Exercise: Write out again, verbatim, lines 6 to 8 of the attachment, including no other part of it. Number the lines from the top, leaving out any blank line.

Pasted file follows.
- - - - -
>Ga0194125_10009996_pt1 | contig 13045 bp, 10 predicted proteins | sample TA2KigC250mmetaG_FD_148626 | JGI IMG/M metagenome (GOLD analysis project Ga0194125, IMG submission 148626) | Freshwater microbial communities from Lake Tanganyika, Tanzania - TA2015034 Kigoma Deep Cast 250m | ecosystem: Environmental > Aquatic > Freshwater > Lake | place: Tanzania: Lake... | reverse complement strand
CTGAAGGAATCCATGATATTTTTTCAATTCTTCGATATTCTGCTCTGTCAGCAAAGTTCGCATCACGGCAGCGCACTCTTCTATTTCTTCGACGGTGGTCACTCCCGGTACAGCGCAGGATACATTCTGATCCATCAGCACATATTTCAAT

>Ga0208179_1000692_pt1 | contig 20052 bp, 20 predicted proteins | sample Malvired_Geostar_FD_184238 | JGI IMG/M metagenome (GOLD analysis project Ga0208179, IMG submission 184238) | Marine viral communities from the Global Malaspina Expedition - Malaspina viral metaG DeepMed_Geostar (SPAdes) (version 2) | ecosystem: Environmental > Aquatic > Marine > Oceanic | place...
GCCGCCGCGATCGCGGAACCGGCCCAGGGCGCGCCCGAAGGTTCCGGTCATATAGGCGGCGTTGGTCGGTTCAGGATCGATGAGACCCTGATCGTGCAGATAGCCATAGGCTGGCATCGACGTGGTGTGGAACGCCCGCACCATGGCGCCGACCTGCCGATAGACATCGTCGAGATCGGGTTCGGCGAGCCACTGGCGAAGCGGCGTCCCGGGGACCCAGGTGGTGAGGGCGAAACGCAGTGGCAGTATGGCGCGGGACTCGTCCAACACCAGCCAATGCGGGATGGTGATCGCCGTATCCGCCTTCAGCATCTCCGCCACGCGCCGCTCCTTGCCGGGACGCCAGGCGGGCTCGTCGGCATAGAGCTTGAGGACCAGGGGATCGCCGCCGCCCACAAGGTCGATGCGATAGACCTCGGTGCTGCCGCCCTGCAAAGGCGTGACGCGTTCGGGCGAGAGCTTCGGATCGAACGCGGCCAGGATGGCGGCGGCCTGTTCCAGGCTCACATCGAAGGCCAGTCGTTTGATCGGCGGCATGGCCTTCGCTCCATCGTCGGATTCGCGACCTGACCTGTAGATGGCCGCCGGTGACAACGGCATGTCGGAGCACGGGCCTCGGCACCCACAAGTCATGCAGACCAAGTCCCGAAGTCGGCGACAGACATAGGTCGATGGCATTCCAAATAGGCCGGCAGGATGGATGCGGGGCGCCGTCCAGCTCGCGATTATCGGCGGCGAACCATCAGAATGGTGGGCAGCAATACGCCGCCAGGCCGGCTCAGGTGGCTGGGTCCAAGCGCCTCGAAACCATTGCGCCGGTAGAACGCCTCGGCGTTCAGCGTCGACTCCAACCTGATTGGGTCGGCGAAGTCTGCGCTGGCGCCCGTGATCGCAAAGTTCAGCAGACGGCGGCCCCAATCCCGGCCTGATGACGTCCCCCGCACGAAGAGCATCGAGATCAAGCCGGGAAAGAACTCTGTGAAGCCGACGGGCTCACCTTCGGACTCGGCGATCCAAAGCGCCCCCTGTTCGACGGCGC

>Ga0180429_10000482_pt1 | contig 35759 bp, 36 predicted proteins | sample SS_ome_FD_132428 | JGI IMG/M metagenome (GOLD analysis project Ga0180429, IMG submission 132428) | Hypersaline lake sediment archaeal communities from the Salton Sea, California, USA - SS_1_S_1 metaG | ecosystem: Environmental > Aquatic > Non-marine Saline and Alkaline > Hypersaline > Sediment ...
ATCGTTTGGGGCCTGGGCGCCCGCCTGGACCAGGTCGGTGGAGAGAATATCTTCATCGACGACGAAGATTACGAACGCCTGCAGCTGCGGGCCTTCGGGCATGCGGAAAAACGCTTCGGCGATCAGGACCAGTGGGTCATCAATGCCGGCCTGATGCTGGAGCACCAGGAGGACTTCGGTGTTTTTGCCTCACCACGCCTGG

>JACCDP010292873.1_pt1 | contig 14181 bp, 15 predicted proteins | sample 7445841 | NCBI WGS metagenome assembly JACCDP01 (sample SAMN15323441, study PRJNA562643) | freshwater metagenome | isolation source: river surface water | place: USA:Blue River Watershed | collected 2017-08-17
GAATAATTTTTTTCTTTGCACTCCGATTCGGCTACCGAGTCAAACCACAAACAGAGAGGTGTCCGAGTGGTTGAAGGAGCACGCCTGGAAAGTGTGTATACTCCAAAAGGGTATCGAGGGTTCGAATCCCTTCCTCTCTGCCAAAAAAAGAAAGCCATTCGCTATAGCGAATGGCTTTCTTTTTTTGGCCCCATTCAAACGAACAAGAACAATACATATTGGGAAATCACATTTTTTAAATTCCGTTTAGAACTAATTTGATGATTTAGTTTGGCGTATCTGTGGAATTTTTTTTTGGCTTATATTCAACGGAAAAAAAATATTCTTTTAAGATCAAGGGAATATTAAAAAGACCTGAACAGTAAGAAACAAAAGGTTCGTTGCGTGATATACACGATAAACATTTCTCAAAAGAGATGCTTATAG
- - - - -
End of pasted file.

ATCGTTTGGGGCCTGGGCGCCCGCCTGGACCAGGTCGGTGGAGAGAATATCTTCATCGACGACGAAGATTACGAACGCCTGCAGCTGCGGGCCTTCGGGCATGCGGAAAAACGCTTCGGCGATCAGGACCAGTGGGTCATCAATGCCGGCCTGATGCTGGAGCACCAGGAGGACTTCGGTGTTTTTGCCTCACCACGCCTGG

>JACCDP010292873.1_pt1 | contig 14181 bp, 15 predicted proteins | sample 7445841 | NCBI WGS metagenome assembly JACCDP01 (sample SAMN15323441, study PRJNA562643) | freshwater metagenome | isolation source: river surface water | place: USA:Blue River Watershed | collected 2017-08-17
GAATAATTTTTTTCTTTGCACTCCGATTCGGCTACCGAGTCAAACCACAAACAGAGAGGTGTCCGAGTGGTTGAAGGAGCACGCCTGGAAAGTGTGTATACTCCAAAAGGGTATCGAGGGTTCGAATCCCTTCCTCTCTGCCAAAAAAAGAAAGCCATTCGCTATAGCGAATGGCTTTCTTTTTTTGGCCCCATTCAAACGAACAAGAACAATACATATTGGGAAATCACATTTTTTAAATTCCGTTTAGAACTAATTTGATGATTTAGTTTGGCGTATCTGTGGAATTTTTTTTTGGCTTATATTCAACGGAAAAAAAATATTCTTTTAAGATCAAGGGAATATTAAAAAGACCTGAACAGTAAGAAACAAAAGGTTCGTTGCGTGATATACACGATAAACATTTCTCAAAAGAGATGCTTATAG